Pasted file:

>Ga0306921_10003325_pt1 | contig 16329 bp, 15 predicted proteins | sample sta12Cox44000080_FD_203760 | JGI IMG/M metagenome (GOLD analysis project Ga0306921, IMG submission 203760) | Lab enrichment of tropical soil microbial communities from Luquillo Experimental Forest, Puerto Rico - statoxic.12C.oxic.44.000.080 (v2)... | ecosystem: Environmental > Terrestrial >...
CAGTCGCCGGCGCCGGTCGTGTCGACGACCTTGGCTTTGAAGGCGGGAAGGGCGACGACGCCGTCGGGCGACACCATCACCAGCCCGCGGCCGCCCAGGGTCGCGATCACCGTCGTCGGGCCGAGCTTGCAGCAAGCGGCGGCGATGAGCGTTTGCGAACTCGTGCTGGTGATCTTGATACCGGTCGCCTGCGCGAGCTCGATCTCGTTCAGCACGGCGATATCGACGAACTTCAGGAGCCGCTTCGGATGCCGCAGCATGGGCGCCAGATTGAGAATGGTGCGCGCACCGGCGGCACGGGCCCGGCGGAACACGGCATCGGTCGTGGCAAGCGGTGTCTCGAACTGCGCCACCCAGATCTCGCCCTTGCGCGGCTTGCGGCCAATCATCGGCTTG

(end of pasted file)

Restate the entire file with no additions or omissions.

>Ga0306921_10003325_pt1 | contig 16329 bp, 15 predicted proteins | sample sta12Cox44000080_FD_203760 | JGI IMG/M metagenome (GOLD analysis project Ga0306921, IMG submission 203760) | Lab enrichment of tropical soil microbial communities from Luquillo Experimental Forest, Puerto Rico - statoxic.12C.oxic.44.000.080 (v2)... | ecosystem: Environmental > Terrestrial >...
CAGTCGCCGGCGCCGGTCGTGTCGACGACCTTGGCTTTGAAGGCGGGAAGGGCGACGACGCCGTCGGGCGACACCATCACCAGCCCGCGGCCGCCCAGGGTCGCGATCACCGTCGTCGGGCCGAGCTTGCAGCAAGCGGCGGCGATGAGCGTTTGCGAACTCGTGCTGGTGATCTTGATACCGGTCGCCTGCGCGAGCTCGATCTCGTTCAGCACGGCGATATCGACGAACTTCAGGAGCCGCTTCGGATGCCGCAGCATGGGCGCCAGATTGAGAATGGTGCGCGCACCGGCGGCACGGGCCCGGCGGAACACGGCATCGGTCGTGGCAAGCGGTGTCTCGAACTGCGCCACCCAGATCTCGCCCTTGCGCGGCTTGCGGCCAATCATCGGCTTG